Colonial Salisbury, an 11-square-mile city abutting Maryland’s Wicomico River, is certainly not the first place that comes to mind when you think “cruise ship powerhouse.” That designation goes to Finland, Italy and Germany. But Chesapeake Shipbuilding has been pumping out American-built passenger vessels here for the better part of the last decade.
The man behind Chesapeake, also reputed for its tugs, car ferries and container ships, is owner Charles Robertson. Robertson serves double duty as chairman and chief executive officer of American Cruise Lines (ACL), which operates U.S. inland and coastal waterway voyages on five Chesapeake-built or -refurbed vessels. His latest project, the paddlewheeler Queen of the Mississippi, has him focused on gingerbread trim, glass chandeliers and how to resurrect a Big Muddy cruise industry growing barnacles since 2008, when its two biggest players went bust. In August 2012, QOM, the first new ship built for Mississippi River cruising in some 15 years, will begin ferrying 150 passengers on various routes between New Orleans and Saint Paul, along the Mississippi, Ohio, Missouri, Illinois, Cumberland and Arkansas Rivers.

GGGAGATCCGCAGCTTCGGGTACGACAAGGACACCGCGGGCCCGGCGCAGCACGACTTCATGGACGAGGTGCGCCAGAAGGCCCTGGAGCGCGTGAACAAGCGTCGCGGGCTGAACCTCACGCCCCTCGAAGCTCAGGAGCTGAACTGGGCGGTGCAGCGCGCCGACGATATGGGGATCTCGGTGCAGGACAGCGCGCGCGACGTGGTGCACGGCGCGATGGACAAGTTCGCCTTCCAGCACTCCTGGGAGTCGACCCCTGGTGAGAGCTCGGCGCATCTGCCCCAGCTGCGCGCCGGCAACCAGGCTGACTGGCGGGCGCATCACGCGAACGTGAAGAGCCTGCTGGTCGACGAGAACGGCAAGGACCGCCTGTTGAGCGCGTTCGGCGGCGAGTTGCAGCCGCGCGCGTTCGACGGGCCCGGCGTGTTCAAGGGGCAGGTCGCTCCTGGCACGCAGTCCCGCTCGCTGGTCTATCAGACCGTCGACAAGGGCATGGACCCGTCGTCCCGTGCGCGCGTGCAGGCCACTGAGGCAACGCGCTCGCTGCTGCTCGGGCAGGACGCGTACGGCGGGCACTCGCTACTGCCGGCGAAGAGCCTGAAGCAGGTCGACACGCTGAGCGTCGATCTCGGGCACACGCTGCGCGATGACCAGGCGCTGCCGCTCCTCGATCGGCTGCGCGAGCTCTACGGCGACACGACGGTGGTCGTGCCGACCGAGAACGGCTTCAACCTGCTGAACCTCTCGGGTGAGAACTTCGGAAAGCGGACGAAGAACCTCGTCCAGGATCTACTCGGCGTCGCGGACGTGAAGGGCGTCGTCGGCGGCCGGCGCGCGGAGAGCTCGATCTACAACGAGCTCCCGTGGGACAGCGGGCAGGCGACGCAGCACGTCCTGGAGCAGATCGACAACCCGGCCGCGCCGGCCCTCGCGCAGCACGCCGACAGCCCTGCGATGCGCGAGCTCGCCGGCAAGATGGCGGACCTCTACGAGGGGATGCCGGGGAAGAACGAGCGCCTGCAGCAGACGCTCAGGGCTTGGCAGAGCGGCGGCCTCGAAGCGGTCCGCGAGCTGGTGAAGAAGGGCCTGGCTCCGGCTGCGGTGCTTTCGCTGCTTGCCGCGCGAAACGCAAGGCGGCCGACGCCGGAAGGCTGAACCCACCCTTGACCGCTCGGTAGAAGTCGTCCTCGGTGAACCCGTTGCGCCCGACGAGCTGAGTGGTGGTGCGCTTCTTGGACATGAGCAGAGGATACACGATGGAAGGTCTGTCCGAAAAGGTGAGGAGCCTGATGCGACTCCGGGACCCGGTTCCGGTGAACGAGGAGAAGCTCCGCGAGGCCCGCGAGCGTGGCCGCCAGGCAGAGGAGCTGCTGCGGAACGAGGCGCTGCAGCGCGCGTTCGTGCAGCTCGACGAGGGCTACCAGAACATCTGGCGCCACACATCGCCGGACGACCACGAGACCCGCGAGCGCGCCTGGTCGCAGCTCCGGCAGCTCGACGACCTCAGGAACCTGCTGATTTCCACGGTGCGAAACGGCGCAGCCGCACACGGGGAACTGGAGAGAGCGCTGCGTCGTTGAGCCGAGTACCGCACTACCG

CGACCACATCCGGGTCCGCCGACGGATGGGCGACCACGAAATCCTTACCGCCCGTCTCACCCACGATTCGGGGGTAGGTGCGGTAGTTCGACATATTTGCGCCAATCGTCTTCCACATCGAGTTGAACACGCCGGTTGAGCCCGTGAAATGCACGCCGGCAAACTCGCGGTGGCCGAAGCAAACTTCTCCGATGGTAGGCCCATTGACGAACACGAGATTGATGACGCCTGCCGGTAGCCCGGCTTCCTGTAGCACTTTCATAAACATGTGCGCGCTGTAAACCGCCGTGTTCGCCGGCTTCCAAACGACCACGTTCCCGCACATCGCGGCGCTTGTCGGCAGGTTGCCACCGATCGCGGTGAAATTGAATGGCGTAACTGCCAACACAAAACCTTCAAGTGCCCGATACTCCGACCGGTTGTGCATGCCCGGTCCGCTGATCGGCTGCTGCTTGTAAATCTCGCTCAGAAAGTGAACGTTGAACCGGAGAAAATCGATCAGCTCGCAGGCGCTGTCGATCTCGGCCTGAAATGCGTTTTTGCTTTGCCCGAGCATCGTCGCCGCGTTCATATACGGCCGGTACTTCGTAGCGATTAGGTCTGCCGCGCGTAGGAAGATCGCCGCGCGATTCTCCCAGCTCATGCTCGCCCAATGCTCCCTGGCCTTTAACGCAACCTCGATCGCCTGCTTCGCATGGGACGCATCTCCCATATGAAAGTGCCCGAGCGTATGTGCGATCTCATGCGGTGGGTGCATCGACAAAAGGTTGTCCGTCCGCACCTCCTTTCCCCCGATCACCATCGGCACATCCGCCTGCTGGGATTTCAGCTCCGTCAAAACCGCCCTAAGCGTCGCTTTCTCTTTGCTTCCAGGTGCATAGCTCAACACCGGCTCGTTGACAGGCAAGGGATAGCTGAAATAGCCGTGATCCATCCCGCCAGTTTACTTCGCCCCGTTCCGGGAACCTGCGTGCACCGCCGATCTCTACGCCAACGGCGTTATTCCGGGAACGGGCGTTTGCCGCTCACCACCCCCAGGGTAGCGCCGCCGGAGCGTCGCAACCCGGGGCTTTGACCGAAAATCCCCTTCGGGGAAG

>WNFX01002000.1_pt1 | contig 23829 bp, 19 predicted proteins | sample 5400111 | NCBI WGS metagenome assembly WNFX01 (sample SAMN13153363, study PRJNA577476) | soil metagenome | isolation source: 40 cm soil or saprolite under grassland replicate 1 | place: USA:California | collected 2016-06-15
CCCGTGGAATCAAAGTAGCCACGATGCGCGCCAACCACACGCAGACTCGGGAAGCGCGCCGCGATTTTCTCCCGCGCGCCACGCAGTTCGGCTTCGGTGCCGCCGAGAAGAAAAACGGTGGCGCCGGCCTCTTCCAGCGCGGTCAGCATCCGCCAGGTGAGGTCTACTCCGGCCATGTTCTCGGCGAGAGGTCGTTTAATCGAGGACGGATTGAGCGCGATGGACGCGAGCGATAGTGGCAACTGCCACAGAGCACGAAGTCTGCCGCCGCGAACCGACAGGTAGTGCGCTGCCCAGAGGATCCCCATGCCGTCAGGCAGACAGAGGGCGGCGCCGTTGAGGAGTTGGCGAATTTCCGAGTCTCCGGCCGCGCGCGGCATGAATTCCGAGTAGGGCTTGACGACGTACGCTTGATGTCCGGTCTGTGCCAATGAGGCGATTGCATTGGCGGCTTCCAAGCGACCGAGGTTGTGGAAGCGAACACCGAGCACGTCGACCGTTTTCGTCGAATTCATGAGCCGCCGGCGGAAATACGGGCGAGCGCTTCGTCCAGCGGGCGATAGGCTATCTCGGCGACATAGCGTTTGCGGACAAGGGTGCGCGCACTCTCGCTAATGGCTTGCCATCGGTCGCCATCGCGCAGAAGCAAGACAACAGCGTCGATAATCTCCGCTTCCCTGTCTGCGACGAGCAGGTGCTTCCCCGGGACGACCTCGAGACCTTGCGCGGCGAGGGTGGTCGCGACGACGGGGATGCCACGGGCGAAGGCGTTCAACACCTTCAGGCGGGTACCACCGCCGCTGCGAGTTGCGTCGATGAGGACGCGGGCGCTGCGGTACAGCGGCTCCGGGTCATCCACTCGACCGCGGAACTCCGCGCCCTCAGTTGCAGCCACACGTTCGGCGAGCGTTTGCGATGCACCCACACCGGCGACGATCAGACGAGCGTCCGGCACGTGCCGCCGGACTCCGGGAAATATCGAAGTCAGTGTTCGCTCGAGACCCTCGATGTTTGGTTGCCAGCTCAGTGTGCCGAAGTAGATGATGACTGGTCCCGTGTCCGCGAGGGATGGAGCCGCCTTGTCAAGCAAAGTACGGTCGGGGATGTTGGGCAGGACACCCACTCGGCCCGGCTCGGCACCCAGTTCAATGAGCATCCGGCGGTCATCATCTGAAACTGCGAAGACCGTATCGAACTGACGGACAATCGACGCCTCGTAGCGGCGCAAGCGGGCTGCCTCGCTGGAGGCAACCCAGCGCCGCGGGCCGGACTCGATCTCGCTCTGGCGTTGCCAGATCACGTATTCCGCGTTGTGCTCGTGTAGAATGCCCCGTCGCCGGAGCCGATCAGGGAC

Now, amid CO2 tanks, steel beams and fire retardant insulation, the boat is taking shape. Panel by panel, more than 100 workers are creating a modern version of the Victorian paddlewheelers that plied America’s central artery in the 19th and early 20th centuries. At this point, the Queen is some 11 weeks ahead of schedule, which allows for plenty of time for Robertson and his team to test out ideas and features — like that gingerbread trim — many of which, he says, will ultimately be rejected.
Robertson recently gave News Editor Dan Askin a tour of his Salisbury shipyard to get a behind-the-scenes look at how a modern paddlewheeler is built. Let’s jump onboard.
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